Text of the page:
April 1945 in Neuhof, on the Zenn River nine miles southeast of Bad Windsheim, a similar circumstance also demonstrated the willingness of Nazi military and civilian authorities to punish those deemed insufficiently zealous in their defense of the homeland. As early as April 5 the men of the local Volkssturm unit had been ordered to construct antitank defenses at the upper and lower entrances to the walled, medieval village. Declaring, “We will not build any defenses! The war is lost!” the men simply refused to obey any further orders given by their local commander. The next night women from the town sawed and distributed as firewood the logs cut previously by the Volkssturm for use as barricades. Early on the morning of April 7, police arrived from neighboring Dietenhofen and began searching houses for culprits in the mutiny. As Peter Heinlein, a participant in the events in Neuhof, recalled sardonically, “Each betrayed the other.”
The next day, a Sunday, two truckloads of police and SS men, along with a gallows, arrived in Neuhof. As the troops set about blocking all exits from the town, the commander of the SS unit, a lieutenant in his early twenties, ordered all residents to gather at the Marktplatz. There, in front of the World War I monument, with the sound of artillery thumping in the distance, he immediately launched into a tirade of abuse against “those dishonorable swine who stabbed the Wehrmacht in the back and so must die a shameful death.” Against that ominous backdrop, the police and SS proceeded to arrest eight men of the Volkssturm, along with the mayor and local party leader, and brought them in handcuffs to a local inn for trial. The court-martial, presided over by SS-Major Waldeck and consisting of the local Volkssturm commander and two other noncommissioned officers, began around 8:00 P.M. and lasted well into the early morning hours of April 9.
Although on trial for refusal to obey orders and for mutiny in the face of the enemy, the court-martial proved no drumhead trial, despite the presence of the gallows outside, for Major Waldeck allowed each defendant to defend himself and to give an account of the relevant events. Unable to ascertain the ringleaders, and anxious to get back to his unit, Waldeck brought the, in his words, “Bauernkomödie” (farce) to an end with the following verdict: no one was to be sentenced to death, the mayor and local party leader were to be released, but the eight other accused were to remain under house arrest at the inn. Obviously expecting that the incident would be lost in the rush of events, Waldeck hurriedly departed on the morning of April 9.
The Nazi bureaucracy, however, stubbornly refused to drop the matter. Amazingly, with American forces nearing and the absence of virtually any military transport hampering an effective defense, toward evening on April 11 two trucks arrived in Neuhof, all twenty-eight Volkssturm men were loaded on board, and the trucks set off for Nuremberg. On arrival at police headquarters, the eight accused found themselves dumped into a single, unfurnished cell, while the other twenty were put into two common cells. Once in Nuremberg, Nazi retribution came swiftly, if not as murderously as that meted out in Brettheim. After a cursory investigation, police officials on April 13 singled out Georg Freund as the instigator of the Neuhof mutiny and sentenced him to death. Freund cheated the hangman, however, for with American forces fast approaching the outskirts of Nuremberg, the local police authorities decided on the night of April 15 to send him and the other Volkssturm men to Dachau. Chained in twos and guarded by eight policemen, in the early morning hours of April 16 the men of Neuhof set off on foot for the notorious concentration camp some one hundred miles to the south.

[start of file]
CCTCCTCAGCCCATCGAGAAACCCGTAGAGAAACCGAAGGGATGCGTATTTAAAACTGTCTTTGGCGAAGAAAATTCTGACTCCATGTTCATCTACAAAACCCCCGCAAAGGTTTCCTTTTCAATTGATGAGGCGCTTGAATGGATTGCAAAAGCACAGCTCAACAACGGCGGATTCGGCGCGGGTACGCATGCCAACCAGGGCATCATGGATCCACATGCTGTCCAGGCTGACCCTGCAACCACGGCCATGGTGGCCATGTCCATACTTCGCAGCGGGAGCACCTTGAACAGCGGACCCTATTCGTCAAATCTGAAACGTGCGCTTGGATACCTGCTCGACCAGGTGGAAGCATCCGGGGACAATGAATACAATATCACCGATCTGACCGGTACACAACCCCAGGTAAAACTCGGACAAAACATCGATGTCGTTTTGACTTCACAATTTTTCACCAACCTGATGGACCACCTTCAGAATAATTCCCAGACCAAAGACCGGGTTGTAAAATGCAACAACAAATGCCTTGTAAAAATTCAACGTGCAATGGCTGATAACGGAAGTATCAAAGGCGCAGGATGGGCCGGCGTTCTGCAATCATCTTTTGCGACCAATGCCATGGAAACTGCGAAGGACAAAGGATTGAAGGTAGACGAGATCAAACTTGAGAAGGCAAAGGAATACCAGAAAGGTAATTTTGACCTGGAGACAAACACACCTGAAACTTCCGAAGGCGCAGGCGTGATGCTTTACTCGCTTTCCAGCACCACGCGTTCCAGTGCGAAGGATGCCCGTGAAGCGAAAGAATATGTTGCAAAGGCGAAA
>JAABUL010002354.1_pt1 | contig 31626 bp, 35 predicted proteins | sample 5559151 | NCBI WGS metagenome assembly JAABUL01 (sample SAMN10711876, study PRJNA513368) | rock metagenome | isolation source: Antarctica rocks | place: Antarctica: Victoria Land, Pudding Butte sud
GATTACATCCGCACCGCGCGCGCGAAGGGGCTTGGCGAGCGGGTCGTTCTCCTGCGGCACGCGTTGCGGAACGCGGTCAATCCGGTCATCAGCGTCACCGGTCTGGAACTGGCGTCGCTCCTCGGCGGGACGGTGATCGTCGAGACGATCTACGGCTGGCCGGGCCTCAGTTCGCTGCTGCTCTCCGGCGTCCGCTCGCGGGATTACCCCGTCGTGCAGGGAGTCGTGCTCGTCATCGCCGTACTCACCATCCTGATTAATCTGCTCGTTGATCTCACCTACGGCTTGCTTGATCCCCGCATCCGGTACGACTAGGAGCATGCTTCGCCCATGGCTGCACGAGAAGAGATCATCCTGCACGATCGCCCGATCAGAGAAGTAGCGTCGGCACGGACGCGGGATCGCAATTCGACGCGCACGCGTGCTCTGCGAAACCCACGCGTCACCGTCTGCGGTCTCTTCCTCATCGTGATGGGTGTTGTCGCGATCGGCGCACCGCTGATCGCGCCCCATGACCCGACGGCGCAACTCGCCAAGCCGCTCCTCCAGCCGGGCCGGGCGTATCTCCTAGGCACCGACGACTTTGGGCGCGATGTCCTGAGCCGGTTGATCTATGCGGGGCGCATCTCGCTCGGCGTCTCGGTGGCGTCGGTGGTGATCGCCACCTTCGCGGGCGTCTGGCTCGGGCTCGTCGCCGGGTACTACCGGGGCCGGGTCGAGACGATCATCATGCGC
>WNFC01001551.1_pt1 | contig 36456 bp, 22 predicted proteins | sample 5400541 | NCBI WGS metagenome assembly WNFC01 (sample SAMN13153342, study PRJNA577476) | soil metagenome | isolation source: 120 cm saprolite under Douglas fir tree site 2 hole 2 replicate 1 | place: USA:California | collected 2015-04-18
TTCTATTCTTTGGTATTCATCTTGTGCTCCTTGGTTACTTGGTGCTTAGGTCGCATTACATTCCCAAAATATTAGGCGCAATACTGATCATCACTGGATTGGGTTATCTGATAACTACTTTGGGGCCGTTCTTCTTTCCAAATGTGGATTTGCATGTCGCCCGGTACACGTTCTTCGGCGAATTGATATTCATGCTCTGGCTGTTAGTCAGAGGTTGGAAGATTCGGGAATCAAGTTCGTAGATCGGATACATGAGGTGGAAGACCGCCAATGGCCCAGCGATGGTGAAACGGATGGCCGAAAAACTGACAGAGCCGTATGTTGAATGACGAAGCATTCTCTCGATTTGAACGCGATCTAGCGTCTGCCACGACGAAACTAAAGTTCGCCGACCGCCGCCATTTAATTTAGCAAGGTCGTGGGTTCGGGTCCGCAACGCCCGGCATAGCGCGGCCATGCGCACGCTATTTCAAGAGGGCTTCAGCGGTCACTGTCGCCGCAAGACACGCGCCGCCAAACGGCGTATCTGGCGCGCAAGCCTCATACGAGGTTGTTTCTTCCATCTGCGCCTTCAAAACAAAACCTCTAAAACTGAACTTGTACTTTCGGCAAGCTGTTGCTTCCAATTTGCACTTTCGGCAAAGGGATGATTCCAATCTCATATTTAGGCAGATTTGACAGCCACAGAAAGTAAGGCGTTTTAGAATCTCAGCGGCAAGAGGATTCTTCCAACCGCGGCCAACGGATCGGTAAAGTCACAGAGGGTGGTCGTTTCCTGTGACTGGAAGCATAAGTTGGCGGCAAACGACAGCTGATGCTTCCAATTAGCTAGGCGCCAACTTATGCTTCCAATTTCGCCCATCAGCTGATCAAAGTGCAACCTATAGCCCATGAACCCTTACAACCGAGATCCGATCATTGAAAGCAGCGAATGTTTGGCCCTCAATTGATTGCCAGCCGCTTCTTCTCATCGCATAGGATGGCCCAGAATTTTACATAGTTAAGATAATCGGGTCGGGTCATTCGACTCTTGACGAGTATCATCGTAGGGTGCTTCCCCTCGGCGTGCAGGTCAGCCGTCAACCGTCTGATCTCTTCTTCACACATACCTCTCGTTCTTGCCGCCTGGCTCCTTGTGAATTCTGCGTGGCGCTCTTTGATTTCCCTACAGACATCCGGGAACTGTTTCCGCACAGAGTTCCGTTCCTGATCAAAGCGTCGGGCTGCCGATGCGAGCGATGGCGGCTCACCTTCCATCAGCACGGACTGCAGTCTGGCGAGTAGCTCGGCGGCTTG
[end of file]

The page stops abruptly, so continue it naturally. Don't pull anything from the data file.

In a surreal scenario played out all over the remnants of Hitler’s Reich by political prisoners, POWs, and survivors of death camps, for the next ten days the Neuhof Volkssturm men wandered southward, living off cheese and bread supplied by farmers and sleeping in barns. Although spared the worst punishment, the men received a macabre reminder of what could have been their fate. On April 17, near the small village of Obersteinbach, twenty-five miles southwest of Nuremberg, they found a local newspaper dated April 14, 1945, with the blaring headline, “A plate of shame and humiliation; How traitors are fed!” (gerichtet: a play on words since ‘Gericht’ can also mean justice):
In the town of Neuhof on the Zenn the mustered Volkssturm soldiers mutinied against their Führer and removed anti-tank barriers. Today before a court-martial this monstrously traitorous act found its atonement. The ringleader Georg Freund was hanged before the assembled Volkssturm men. The remaining traitors . . . began the journey to a concentration camp.
Reichs Defense Commissar
Obviously meant as a warning to others considering surrendering without resistance, this article, despite (or because of) its inaccuracies, also served as a reminder to the men of their precarious situation. Not until April 25 were they liberated, paradoxically by the American “enemy.”
By then, however, their homes and village had been destroyed. Cleansed of its mutinous Volkssturm men, young soldiers of the so-called children’s SS took up positions in Neuhof and fiercely resisted American attempts to cross the Zenn River. As a result, on the night of April 15–16 the small market town went up in flames, destroyed in a savage artillery bombardment, one that continued long after the last Wehrmacht soldier had slunk out of town. When late that night the terrified inhabitants crept out of their cellars or returned from hiding in the surrounding woods, they found, in place of their splendid walled, medieval village, a devastated wasteland. Only the agonizing cries of the wounded, one survivor remembered, could be heard above the noise of the raging fires and collapsing buildings.